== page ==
"Martin Luther King Junior Day."
"Oh, so that means nobody has school!"
"You have school."
"But it's a federal holiday!" he complained.
"Your dad has to work, so you have school." Life is unfair.
Yesterday, Bill drove to a remote location to help man a backup-to-the-backup operation center in the event that catastrophe strikes the DC metro area on Tuesday. Terrorists could bomb the area, but have no fear, the National Guard stands ready and waiting. At least he's not one of the thousands of Guardsmen who will be standing on street corners politely pointing out the line for the few Porta-Potties.
I had really wanted to take the older kids to the Inauguration. Bill went four years ago, and this was my turn, by golly. But over the last few months, as the restrictions became public and as the predictions for the crowd size grew, my interest quickly became tepid. Even if Bill did not have to work, the clincher would have been the kids' piano teacher, a young, black woman, saying she was going to stay home and watch it on TV. Well, if she thought the best place to view history-in-the-making was from the warm comfort of her own living room, who was I to drag three kids through freezing temperatures, snow flurries, and crowded streets?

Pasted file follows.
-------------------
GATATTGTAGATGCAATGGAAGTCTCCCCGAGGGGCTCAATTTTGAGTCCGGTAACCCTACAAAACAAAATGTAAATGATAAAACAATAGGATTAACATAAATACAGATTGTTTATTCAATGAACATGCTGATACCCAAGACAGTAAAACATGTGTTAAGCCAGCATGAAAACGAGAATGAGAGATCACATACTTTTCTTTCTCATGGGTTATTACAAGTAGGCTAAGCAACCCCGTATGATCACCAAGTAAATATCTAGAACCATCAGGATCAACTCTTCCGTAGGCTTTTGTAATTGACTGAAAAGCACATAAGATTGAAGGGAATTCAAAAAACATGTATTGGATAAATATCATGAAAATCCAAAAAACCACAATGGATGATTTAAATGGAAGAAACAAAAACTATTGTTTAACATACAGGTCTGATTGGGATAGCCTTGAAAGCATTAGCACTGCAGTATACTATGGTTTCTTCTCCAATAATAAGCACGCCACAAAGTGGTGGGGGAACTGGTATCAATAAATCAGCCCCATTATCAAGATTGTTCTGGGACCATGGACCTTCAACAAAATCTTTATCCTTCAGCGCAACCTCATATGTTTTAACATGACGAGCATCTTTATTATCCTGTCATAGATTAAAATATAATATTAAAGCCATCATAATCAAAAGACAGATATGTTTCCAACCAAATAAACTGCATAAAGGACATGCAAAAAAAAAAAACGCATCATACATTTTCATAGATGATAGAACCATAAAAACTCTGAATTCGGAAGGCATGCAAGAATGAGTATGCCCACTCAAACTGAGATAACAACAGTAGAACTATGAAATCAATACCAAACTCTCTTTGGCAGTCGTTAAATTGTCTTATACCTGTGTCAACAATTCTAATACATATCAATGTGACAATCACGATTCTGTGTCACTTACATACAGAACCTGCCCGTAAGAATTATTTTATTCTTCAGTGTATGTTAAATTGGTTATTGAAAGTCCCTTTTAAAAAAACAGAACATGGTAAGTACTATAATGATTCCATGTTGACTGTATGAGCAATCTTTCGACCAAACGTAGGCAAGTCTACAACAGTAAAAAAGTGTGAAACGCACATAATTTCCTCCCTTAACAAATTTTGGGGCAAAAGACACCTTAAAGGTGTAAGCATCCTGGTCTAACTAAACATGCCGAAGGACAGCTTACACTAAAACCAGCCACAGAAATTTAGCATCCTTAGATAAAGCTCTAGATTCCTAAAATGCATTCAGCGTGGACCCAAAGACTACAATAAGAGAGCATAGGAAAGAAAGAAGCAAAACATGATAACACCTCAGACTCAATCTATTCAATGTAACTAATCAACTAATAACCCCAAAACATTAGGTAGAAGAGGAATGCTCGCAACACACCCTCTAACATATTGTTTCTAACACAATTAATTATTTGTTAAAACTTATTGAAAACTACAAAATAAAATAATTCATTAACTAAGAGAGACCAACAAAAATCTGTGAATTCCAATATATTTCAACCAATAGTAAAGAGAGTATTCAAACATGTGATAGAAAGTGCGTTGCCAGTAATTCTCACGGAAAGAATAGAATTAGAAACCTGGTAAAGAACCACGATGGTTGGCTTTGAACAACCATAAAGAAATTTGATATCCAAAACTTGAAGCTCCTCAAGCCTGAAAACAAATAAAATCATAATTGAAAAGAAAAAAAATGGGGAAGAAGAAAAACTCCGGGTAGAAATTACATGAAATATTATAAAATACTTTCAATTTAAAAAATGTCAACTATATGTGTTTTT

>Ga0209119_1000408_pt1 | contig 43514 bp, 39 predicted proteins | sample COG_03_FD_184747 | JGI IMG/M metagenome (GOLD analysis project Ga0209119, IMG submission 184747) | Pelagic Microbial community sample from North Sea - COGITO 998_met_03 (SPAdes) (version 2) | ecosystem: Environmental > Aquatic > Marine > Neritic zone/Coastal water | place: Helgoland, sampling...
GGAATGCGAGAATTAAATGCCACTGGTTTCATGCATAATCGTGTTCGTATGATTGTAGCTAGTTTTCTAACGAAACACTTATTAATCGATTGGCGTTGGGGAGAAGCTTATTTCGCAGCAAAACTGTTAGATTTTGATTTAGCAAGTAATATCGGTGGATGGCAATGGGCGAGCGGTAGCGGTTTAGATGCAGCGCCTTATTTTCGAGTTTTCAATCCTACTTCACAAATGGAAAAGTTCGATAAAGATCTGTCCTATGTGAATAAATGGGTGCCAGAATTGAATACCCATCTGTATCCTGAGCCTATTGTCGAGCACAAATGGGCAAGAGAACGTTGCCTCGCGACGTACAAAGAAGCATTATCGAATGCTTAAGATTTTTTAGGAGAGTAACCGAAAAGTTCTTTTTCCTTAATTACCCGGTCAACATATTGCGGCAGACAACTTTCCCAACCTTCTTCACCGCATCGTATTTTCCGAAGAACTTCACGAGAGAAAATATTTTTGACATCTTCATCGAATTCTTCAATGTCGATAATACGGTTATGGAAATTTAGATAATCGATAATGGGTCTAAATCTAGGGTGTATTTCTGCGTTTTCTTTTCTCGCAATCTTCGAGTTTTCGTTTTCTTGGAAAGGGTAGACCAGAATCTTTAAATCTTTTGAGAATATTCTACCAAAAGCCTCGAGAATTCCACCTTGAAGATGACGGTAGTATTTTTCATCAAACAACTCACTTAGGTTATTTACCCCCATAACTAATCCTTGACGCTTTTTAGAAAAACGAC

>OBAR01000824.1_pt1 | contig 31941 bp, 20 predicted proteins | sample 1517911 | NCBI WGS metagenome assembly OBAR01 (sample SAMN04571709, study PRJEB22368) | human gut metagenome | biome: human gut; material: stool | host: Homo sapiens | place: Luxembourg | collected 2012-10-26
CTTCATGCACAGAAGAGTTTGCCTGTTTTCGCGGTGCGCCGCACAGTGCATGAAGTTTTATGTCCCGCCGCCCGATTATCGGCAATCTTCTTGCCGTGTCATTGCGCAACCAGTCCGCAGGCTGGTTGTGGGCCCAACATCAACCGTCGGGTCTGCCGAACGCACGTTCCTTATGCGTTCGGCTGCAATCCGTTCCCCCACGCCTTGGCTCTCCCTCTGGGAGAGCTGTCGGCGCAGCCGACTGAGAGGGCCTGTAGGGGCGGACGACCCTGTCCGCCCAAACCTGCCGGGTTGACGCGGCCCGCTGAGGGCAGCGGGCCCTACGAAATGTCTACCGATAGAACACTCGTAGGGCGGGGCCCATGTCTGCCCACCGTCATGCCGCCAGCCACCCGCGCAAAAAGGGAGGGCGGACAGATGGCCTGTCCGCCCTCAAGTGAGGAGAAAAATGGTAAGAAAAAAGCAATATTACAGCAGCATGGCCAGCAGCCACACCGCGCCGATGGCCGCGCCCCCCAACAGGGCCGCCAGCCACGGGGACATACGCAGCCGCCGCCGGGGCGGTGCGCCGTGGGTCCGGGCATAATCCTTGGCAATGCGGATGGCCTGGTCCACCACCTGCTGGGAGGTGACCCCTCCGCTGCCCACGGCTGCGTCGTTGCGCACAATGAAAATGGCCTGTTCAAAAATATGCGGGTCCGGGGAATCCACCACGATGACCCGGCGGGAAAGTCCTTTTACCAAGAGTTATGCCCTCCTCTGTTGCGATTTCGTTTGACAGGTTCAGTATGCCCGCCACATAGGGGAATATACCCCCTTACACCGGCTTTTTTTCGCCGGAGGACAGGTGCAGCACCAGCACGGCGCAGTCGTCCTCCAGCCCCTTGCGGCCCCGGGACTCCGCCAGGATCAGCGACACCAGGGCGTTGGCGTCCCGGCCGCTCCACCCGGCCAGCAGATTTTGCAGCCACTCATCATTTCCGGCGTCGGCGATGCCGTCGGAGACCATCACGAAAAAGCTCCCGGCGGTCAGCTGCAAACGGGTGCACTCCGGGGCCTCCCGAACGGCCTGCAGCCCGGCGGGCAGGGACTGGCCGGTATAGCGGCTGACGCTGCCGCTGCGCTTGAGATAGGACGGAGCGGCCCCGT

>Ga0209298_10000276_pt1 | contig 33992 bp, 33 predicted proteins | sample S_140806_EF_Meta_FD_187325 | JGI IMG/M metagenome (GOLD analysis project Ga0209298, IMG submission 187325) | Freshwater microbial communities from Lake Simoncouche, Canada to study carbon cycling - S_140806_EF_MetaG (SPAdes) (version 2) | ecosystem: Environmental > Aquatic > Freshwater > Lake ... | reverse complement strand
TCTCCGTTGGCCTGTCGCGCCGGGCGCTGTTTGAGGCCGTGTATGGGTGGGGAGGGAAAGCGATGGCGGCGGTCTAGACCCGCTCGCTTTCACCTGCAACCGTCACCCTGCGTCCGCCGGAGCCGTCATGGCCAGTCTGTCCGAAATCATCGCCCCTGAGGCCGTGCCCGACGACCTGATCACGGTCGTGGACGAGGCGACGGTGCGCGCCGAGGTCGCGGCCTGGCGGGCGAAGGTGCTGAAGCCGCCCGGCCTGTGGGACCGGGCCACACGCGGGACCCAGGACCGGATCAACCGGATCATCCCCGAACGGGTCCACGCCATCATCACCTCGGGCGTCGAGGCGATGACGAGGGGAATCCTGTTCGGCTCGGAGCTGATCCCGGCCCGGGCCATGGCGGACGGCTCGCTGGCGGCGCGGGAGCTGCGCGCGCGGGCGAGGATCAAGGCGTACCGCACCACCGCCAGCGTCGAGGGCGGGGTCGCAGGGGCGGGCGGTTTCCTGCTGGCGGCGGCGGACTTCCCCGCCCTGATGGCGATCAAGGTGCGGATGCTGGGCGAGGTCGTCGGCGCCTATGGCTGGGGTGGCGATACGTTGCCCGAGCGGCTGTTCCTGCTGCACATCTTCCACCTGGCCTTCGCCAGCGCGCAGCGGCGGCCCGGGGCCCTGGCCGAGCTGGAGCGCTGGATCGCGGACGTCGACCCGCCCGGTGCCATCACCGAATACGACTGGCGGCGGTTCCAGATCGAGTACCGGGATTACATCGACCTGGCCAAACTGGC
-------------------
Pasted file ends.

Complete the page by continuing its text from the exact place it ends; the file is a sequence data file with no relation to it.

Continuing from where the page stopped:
So, even though the area schools are closed today and tomorrow (and, for some reason, next Monday and Tuesday as well), my students will be